Seeing how the project ultimately turned out, it's easy to understand why a bigger stateside name didn't bite. First there is the matter of the leading man, Salman Khan, playing a choreographer who falls in love (over the course of a single 45-second montage, it seems) with Marigold. Khan is one of the big names in Bollywood whose appeal continually eludes me, and here he simply proves that he is just as much a bafflement in English as he is in Hindi. Sincerity has never been Khan's strong suit (that is, if he even has one--aside from peeling off his shirt, that is, which he actually never does once here), and given that the second half of this sketchily-written film is solely dependent on that and his rapport with Larter--and there is below-zero chemistry here--the film ends up a tedious, if sometimes beautifully shot (by brilliant B'wood cinematographer Anil Mehta), bore. The music numbers could have been a redeeming jolt of energy, but they actually are in short supply as a whole and virtually disappear in the second half. However, the ones that are here are woefully uninspired; the usually awesome composing team of Shankar-Ehsaan-Loy, who have reliably turned in some superlative work in even the most mediocre of films, seem to have given Carroll leftovers from their scrap bin for him to mangle in his ho-hum picturizations, robotically performed by Larter and Khan, who has never been anything better than an adequate dancer on his best days, making his casting as some brilliant choreographer even more head-scratching (where is Hrithik Roshan where you need him?). It pains me to think that a number of viewers unfamiliar with but curious about Bollywood cinema will check this out and then be turned off to give the far more vibrant and exuberant real deal a chance.

Skinwalkers one-sheet Skinwalkers (PG-13) **
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Never mind "skinwalkers"--it's just a fancy way of saying "werewolves," two groups of which--one a motorcycle gang who enjoys the bloodlust; the other, a group who wants to be freed of their perceived curse--battle over a young half-breed at the center of a prophecy. Despite the core concept, this not so much horror than action; obviously influenced by the success of Len Wiseman's Underworld franchise, this is less about traditional werewolf action than gunfights. While Stan Winston has, as usual, cooked up some interesting creature make-up effects, director James Isaac isn't the sleek stylist that Wiseman is, and as such this remarkably average film--despite the presence of some known faces as Elias Koteas and Rhona Mitra--is indistiguishable from either the horror or action product that routinely comes out of the straight-to-video pipeline.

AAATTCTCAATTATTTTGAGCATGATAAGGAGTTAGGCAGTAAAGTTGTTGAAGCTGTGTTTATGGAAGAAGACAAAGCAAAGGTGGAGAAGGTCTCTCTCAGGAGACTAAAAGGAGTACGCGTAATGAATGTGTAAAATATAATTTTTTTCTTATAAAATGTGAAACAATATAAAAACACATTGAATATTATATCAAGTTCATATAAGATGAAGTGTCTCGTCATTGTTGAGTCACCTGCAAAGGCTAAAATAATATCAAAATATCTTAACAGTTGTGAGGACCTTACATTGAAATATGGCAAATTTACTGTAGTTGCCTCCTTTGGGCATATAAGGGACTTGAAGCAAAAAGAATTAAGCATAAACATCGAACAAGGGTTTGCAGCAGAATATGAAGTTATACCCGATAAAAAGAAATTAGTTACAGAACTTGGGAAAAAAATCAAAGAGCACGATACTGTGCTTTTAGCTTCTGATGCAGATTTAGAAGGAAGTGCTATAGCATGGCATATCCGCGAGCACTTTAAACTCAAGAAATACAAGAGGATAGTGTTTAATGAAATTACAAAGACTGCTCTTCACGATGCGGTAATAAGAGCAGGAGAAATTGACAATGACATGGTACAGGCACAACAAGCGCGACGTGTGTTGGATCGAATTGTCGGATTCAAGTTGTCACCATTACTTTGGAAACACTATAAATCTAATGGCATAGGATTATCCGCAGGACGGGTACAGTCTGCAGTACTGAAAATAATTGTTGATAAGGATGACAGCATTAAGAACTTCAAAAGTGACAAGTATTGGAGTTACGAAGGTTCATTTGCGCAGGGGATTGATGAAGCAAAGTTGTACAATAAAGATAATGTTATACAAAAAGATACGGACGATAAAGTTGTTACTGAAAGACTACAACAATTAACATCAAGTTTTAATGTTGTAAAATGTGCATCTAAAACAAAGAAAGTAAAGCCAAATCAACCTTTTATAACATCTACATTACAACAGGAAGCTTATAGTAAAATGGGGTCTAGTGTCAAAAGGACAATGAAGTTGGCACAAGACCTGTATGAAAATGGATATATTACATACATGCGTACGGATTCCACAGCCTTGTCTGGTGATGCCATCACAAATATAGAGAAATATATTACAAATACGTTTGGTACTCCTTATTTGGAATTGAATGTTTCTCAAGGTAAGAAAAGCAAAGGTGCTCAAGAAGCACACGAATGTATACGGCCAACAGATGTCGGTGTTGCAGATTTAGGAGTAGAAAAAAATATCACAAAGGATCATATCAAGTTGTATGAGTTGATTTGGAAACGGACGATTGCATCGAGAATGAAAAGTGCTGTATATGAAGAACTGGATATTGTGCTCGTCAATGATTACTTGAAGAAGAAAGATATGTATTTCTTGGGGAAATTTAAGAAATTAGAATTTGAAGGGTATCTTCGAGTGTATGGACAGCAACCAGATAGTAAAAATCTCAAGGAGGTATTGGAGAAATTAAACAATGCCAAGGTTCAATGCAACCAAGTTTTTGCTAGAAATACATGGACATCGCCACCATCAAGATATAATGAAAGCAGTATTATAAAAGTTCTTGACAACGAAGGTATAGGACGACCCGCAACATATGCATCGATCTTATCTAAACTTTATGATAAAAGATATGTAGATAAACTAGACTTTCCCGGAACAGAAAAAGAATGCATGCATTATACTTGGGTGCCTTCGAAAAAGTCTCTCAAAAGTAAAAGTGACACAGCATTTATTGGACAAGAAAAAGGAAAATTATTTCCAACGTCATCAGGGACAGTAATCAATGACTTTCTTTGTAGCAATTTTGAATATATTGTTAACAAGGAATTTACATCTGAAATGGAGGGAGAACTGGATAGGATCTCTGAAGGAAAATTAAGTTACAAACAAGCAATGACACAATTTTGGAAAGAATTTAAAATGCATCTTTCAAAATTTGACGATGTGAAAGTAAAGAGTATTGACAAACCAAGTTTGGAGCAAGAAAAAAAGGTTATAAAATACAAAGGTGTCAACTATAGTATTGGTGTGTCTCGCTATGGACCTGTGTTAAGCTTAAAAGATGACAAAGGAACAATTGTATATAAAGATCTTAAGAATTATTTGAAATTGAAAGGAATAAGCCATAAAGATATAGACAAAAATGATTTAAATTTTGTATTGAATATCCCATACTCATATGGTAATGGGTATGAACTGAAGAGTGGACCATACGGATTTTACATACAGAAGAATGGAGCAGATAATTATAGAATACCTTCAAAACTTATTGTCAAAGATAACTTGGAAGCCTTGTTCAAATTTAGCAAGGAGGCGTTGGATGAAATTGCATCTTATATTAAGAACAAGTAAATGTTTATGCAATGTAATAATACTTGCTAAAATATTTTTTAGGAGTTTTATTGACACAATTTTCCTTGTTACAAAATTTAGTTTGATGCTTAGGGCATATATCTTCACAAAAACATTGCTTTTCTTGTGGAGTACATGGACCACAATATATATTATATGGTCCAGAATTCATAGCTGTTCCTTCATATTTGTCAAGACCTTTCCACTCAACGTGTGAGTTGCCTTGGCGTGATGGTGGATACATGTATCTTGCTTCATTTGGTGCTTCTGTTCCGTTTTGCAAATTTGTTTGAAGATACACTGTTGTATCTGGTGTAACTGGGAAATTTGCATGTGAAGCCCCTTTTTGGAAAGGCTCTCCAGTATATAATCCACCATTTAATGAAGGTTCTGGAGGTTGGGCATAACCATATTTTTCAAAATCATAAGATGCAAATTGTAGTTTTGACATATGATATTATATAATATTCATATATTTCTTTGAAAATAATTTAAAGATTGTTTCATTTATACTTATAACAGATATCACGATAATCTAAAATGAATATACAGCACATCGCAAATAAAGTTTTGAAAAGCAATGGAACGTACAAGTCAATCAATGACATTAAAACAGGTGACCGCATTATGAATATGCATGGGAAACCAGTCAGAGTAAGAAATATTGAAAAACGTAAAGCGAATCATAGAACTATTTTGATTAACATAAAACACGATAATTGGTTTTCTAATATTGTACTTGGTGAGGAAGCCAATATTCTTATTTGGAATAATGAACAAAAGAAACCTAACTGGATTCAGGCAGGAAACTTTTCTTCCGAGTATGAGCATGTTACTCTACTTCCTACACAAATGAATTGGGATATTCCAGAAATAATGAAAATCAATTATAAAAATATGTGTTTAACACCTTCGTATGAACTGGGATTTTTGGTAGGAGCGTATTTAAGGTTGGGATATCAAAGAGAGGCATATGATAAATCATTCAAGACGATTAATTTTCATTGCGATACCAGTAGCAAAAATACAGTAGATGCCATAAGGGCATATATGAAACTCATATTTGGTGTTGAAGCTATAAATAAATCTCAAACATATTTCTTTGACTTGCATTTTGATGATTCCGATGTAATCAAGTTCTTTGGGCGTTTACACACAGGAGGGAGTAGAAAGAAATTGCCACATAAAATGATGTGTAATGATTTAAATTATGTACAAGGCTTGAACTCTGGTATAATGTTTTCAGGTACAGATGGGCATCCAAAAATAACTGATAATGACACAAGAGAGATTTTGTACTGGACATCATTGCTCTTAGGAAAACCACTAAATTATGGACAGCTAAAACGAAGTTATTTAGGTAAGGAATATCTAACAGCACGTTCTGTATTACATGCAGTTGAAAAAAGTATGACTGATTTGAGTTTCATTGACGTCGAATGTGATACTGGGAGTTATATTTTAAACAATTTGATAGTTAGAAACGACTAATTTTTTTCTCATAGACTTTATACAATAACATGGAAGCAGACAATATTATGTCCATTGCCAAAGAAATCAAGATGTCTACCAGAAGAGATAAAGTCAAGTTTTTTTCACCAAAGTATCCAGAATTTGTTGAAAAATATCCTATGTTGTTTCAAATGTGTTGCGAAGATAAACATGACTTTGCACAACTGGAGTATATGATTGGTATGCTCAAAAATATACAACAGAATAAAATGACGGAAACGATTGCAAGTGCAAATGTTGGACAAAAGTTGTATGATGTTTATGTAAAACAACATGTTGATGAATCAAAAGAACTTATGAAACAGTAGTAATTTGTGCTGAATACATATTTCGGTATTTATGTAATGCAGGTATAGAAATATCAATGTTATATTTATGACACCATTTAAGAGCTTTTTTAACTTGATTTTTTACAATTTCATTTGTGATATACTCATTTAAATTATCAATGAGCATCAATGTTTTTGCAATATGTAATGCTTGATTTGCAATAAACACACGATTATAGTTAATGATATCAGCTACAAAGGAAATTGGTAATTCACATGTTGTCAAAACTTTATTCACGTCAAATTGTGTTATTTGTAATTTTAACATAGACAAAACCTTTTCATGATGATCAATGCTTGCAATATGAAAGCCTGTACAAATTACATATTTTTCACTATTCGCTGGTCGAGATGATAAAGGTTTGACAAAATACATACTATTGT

Stardust one-sheet Stardust (PG-13) ***
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Don't be fooled by the lackluster trailer, which paints this fantasy adventure as being in the staid and wholesome Narnia mold--the feature itself is a lot more fun than that. Matthew Vaughn makes a terrific jump from the down-and-dirty indie trenches of a Layer Cake to big-studio fantasy with this adaptation of Neil Gaiman's enchanting tale of a lovelorn teen (Charlie Cox) and fallen star (Claire Danes) who are a pursued by a wicked witch (Michelle Pfeiffer) seeking eternal youth and a ruthless prince (Mark Strong) wanting to claim his crown. What the marketing hides behind the expected attention-grabbing effects work is the real balance of smarts and non-snarky wit with real affection for the sincerely-handled genre tropes. The result is romantic without being sappy, truly magical without being corny, with just the right amount of humor for levity. Danes (sporting a Paltrow-level Brit accent) and Cox make a delightful pair of romantic heroes, but most of the fun lies in the supporting ranks, namely Pfeiffer, who excels in her second and more satisfying witchy woman of the season; and Robert DeNiro, a shameless crowdpleaser as the captain of a pirate airship--a role that more or less sums up just how unusual and alive the film is.

Underdog one-sheet Underdog (PG) **
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"One nation. Under dog." The tag line is simply brilliant, but that's about the only thing remotely associated with this film that would classify as such. Cross the beloved cartoon canine superhero with Disney's seemingly endless Air Bud franchise, and the result is this flat, rote cutesy critter adventure that will only really captivate the youngest of kiddies; not even having a game Jason Lee supply the voice of our hero can disguise the fact that the character's unique charms are almost entirely lost when translated to a real-world, live action animal. Peter Dinklage and Patrick Warburton appear to have a little fun here as villainous mad scientist Simon Barsinister and his oafish henchman Cad, respectively, but they are likely the only adults around who will find much to savor here--that is, except for weary parents who will have a passable virtual babysitter for the young 'uns when this one hits DVD.